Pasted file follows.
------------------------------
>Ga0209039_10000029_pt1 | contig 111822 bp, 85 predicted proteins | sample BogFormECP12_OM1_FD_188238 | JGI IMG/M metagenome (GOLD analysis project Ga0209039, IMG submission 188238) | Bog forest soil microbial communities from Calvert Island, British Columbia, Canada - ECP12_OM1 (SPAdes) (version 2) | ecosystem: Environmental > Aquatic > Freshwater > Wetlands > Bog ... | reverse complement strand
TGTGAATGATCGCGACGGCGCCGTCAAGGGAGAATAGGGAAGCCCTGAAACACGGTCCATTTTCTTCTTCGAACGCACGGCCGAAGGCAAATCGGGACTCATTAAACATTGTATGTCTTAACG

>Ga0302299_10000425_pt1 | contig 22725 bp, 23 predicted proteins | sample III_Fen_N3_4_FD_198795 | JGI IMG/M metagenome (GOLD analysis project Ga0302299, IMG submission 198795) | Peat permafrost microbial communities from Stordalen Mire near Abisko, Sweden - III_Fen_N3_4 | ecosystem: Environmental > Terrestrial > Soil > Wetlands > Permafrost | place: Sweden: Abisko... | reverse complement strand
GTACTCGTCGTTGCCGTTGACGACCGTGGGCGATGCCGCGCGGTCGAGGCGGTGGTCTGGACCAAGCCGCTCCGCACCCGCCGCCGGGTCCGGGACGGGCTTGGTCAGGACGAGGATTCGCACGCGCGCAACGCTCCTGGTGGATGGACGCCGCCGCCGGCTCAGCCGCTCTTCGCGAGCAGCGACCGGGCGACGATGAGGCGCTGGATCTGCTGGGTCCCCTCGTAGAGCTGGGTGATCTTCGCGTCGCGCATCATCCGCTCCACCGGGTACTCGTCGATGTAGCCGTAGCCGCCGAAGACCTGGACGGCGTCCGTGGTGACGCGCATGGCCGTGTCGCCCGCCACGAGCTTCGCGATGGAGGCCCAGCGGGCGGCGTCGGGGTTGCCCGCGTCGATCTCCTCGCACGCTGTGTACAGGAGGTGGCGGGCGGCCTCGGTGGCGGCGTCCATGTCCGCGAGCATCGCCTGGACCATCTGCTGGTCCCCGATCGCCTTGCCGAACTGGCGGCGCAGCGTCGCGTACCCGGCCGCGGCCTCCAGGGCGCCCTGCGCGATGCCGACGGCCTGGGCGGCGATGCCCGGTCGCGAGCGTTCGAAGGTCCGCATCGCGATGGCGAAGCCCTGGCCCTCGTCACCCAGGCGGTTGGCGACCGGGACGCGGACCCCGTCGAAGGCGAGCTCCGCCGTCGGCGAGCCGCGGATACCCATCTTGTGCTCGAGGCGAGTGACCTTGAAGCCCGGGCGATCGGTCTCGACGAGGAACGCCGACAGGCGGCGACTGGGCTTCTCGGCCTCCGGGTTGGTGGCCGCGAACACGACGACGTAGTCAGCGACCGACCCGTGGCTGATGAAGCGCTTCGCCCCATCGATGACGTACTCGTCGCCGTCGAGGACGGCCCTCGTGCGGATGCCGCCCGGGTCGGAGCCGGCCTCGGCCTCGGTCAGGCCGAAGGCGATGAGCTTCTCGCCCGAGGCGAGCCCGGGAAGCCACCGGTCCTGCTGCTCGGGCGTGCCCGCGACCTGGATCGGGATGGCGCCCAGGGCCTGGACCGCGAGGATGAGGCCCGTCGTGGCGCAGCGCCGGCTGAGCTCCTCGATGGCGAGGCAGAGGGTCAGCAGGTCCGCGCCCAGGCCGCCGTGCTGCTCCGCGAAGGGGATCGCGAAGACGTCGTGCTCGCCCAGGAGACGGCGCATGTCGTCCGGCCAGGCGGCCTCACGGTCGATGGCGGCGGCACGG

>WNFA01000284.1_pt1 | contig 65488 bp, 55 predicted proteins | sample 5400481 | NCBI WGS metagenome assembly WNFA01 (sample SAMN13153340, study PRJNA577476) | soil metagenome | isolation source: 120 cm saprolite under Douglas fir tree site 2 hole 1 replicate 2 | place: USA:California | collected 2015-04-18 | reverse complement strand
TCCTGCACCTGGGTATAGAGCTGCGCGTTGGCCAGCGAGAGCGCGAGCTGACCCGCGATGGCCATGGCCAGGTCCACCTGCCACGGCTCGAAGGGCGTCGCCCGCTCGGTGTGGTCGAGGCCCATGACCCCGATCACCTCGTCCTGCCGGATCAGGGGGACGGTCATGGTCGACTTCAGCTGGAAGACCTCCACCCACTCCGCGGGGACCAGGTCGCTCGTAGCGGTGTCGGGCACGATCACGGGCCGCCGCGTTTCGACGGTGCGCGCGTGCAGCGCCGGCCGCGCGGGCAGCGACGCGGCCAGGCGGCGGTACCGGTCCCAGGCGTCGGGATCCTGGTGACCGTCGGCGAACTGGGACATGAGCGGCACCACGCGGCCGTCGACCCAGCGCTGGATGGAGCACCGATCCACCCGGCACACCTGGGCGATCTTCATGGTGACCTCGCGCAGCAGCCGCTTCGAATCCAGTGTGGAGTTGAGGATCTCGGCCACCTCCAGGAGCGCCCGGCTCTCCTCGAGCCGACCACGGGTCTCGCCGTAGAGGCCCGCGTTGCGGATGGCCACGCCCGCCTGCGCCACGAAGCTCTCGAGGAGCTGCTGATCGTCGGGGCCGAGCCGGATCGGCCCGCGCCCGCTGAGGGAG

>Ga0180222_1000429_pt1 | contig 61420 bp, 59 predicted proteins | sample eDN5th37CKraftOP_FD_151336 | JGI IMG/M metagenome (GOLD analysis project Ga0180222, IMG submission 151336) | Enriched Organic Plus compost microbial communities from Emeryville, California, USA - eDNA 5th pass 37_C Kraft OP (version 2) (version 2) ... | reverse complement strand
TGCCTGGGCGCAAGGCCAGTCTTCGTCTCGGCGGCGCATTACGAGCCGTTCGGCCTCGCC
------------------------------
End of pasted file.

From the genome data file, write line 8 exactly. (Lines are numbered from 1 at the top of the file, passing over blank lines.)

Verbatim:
TGCCTGGGCGCAAGGCCAGTCTTCGTCTCGGCGGCGCATTACGAGCCGTTCGGCCTCGCC